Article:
I have an endpoint that returns whether a resource is valid or not (true or false):

GET resource/{id}/valid

Where the returned value is not a field of the resource and is dynamic, it does not depend on the resource alone but on other factors that can change in time, meaning that if I call it today and returns true, tomorrow may return false on the same resource.

According to REST naming conventions adjectives - such as "valid" - should not be used but I am struggling finding a better alternative. Even if /valid does not follow the REST conventions it does a good job in conveying what the endpoint is expected to return.

What is the recommended way to name such endpoints?

Edit: great arguments in the answers, thanks everyone for their contribution! I want to add that a requirement here is to return only true or false, in order to minimize network utilization and serialization and deserialization processes.

  • 4
    /resources/{id}/status {"valid":true}. Remember that URLs are meaningless. You are the only one striving to provide some sort of literature. The HTTP Client won't care at all.
    – Laiv
    Commented Apr 5, 2023 at 8:12
  • 1
    If you don't like the adjective you can just nounify it as "validity".
    – bdsl
    Commented Apr 6, 2023 at 10:43

4 Answers 4


I am not sure if you are using "valid" as a synonym for "exists". If so the extra path (/valid) is redundant you can simply return a 404 (not found) if the resource doesn't exist.

Valid is an attribute

Assuming that that a resource can both exist and be invalid at the same time, it appears that the "valid" status is an attribute of the resource. As such you should simply include it in the response for example if you are using JSON, you would simply include:

"valid": true,

Use filtered HEAD Request

I am going to assume that you have some (performance based) objection - that you don't need to return the full object and/or calculating the full object is expensive. If so you could use a HEAD request with a filter:

HEAD resource/{id}?valid=false

The concept being that if there are no resources that satisfies the filter you can legitimately return a 404. If you don't like 404 for this case, I can also make a case for several other 4xx status codes.

Use Accept Header/Mime Types

In the same way that you can request the format (JSON/XML) from a REST endpoint. You could consider the "valid" status to be a summary / different type of response.

I didn't see anything appropriate in the standard mime types so you would probably have to make something up like: Application/valid

NOTE: As I have added more suggestions here, each one feels like more of a Kludge than the last one so I would strongly favor my earlier suggestions.

  • You nailed it with the performance based objection XD (edited my question with it) Thanks a lot! You gave me another idea to further improve performance by not returning any response and use the status codes 200 and 404 in place of the boolean! In this case I would rename the endpoint to /validity Commented Apr 6, 2023 at 14:34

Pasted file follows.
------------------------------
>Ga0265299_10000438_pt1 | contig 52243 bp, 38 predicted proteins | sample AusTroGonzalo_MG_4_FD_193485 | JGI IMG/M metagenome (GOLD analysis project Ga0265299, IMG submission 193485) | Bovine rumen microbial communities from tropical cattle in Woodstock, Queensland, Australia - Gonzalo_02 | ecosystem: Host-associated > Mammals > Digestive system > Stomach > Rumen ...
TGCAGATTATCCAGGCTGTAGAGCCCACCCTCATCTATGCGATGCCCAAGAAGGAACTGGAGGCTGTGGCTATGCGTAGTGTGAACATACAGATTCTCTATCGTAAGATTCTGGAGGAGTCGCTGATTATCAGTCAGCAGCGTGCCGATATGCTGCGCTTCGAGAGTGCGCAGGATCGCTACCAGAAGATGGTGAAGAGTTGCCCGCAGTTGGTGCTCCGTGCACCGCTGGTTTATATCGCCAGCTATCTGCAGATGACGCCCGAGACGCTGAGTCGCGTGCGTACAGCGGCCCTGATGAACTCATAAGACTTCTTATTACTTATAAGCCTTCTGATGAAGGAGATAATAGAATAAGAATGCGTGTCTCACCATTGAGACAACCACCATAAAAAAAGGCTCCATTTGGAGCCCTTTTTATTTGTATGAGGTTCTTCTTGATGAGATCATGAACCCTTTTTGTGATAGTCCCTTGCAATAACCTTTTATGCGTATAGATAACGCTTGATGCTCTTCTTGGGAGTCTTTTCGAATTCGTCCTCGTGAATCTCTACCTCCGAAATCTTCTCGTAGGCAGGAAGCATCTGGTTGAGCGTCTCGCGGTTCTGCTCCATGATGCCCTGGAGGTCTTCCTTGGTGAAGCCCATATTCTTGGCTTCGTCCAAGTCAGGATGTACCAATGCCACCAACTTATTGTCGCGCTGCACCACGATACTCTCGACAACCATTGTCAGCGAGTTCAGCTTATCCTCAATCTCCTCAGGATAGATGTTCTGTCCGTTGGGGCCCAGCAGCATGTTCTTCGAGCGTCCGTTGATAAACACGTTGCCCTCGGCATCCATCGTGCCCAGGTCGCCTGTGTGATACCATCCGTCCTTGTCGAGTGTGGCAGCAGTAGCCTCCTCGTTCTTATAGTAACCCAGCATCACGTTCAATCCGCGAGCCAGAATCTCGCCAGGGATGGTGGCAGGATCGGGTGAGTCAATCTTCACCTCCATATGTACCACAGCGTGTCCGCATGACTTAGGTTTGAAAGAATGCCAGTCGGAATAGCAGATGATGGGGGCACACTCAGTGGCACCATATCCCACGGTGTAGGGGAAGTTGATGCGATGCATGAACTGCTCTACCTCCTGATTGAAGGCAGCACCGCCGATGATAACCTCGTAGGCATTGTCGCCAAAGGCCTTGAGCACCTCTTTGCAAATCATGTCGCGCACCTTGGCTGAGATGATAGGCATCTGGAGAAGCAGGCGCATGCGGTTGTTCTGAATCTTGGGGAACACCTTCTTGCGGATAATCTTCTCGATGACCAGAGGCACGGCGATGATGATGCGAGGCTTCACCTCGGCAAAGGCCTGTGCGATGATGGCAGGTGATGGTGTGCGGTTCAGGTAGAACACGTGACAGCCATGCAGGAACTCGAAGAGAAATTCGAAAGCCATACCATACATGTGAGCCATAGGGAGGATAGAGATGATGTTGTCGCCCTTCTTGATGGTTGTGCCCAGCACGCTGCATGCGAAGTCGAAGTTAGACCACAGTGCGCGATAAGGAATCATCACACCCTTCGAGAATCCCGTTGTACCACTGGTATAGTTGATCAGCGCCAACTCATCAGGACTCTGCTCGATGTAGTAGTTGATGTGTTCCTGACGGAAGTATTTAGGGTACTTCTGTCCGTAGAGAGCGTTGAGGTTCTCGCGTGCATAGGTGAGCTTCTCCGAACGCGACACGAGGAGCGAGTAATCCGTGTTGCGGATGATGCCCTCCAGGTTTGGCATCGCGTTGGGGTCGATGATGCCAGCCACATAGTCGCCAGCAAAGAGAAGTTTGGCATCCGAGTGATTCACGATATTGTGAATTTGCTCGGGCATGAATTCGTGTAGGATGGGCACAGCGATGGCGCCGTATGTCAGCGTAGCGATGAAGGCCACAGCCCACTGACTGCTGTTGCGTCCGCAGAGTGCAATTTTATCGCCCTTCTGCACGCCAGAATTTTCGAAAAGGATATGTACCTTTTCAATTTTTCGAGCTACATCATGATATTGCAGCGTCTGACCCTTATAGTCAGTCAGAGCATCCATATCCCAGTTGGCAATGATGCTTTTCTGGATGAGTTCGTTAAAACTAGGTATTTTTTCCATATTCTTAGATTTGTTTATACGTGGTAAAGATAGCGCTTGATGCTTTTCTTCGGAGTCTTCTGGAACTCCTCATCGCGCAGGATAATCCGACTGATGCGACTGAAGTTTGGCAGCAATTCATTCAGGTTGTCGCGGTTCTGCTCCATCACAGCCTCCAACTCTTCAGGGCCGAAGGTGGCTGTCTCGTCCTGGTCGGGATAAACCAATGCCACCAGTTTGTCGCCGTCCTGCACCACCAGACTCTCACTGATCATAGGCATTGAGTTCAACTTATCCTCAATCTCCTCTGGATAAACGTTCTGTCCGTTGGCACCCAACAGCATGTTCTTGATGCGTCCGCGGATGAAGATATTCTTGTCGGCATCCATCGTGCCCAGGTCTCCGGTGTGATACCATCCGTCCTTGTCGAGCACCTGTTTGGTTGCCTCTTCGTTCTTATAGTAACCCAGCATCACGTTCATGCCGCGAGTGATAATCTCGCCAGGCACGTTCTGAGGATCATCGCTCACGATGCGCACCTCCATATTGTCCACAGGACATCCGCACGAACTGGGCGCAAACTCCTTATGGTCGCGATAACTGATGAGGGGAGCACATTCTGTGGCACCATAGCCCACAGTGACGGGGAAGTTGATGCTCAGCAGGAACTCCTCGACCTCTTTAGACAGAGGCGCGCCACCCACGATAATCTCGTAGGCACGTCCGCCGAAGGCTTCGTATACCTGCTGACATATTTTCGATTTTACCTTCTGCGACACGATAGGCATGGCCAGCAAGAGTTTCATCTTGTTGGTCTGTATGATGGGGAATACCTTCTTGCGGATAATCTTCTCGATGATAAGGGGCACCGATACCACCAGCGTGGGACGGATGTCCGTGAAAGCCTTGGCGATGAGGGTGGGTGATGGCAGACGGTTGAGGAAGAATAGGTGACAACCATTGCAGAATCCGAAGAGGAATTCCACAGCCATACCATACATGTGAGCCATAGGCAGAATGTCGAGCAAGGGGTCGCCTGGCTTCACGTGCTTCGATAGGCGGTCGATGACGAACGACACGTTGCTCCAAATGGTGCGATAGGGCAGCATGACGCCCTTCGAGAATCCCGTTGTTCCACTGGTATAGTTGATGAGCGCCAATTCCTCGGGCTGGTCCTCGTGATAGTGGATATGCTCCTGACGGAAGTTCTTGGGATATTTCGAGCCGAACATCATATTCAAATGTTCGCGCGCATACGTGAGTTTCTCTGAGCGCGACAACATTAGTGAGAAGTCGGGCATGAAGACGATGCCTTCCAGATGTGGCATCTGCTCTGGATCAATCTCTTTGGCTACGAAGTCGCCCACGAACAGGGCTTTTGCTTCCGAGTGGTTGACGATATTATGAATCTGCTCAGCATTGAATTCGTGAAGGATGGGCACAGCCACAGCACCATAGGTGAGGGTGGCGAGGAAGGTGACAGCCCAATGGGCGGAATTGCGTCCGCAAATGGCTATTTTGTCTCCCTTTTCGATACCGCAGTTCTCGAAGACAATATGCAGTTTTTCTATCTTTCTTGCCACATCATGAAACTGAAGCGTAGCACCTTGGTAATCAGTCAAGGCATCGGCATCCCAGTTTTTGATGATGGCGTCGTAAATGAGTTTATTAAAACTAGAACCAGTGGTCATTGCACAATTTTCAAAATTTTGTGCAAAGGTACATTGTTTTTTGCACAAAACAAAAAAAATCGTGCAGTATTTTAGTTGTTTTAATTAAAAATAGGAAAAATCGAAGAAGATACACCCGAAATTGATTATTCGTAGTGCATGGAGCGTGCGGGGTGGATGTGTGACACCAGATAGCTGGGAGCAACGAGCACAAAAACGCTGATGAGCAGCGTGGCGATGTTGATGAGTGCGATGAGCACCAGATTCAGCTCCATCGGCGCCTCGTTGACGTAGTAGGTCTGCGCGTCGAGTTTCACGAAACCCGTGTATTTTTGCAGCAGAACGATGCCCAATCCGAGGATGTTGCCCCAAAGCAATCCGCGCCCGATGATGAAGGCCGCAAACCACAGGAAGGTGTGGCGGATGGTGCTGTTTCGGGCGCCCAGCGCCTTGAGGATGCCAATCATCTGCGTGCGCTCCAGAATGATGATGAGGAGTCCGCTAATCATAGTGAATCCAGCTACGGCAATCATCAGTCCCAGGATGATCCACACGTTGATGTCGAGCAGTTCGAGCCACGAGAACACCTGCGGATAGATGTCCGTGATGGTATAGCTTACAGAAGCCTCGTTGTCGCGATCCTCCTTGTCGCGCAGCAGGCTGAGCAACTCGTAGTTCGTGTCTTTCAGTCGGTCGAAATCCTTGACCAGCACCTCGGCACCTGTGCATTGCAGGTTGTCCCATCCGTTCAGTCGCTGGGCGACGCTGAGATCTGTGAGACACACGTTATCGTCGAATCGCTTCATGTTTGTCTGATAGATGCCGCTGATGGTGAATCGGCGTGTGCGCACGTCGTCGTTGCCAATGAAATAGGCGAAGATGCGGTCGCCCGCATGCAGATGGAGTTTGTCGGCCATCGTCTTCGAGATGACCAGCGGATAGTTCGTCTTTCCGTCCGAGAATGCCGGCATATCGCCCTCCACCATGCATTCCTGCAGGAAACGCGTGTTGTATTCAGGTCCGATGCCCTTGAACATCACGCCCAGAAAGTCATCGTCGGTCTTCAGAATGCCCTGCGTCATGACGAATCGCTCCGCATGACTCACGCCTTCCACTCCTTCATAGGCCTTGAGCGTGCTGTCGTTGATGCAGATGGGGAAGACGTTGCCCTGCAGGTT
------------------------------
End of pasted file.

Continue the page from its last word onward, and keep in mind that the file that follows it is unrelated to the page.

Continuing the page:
According to REST naming conventions

REST doesn't care what spelling conventions you use for your resource identifiers.


is fine.

It sounds like you are expecting the representation of /resource/1/valid to describe, in some way, information about the resource /resource/1. That's a perfectly normal sort of thing to do - it might be a digest, or a summary, or just some domain specific metadata.

Which is to say, you might be happier if you can find a spelling that better describes the role that the representation plays.

You might also want to consider whether a separate resource is the best way to communicate this information to the client, vs including it in the metadata of your responses to GET /resource/1.

You could, for example, use a link relation, in the form of a link header (as described by RFC 8288), to share valid/invalid information with a client that knows to look for it.

The short version: link relations are a triple, this context has that relation to some target. You can use a registered link relation or define your own extension relation type.

A quick peek at the IANA registry suggests that either

could be suitable.

The link targets can be anything, really; one interesting possibility is to use as a target retrievable documentation that describes to a human what is going on.

So the signal that a resource is invalid could be a link to a document that explains what invalid means, and what (if anything) the client might do about it.

Link: </status/invalid>; rel="status"

It seems to me that this is basically a RPC. Consequentially it should be something like:

POST ResourceOrContextName/IsValid
   //resource goes here
  • Post instead of Get, because the result can change on every call and we are not returning a resource,
  • "IsValid" because that summarises the operation in english and implies a boolean response.
  • Send the resource rather than the Id to avoid locking issues and avoid statefullness
  • Resource or Context, because you might have more than one type of validity, valid for purchase, valid for return, whatever

“Valid” is a bit unfortunate as a name. Some people will think it’s the state of an entry in the database (related to the database), or it could be about the data itself. If you store passports in a database, or coupons, they could be valid or invalid.

If you want to avoid adjectives, call it “validity” with values “valid” and “invalid”. That also lets you add other values like “expired”, “reviewing” or whatever you need.

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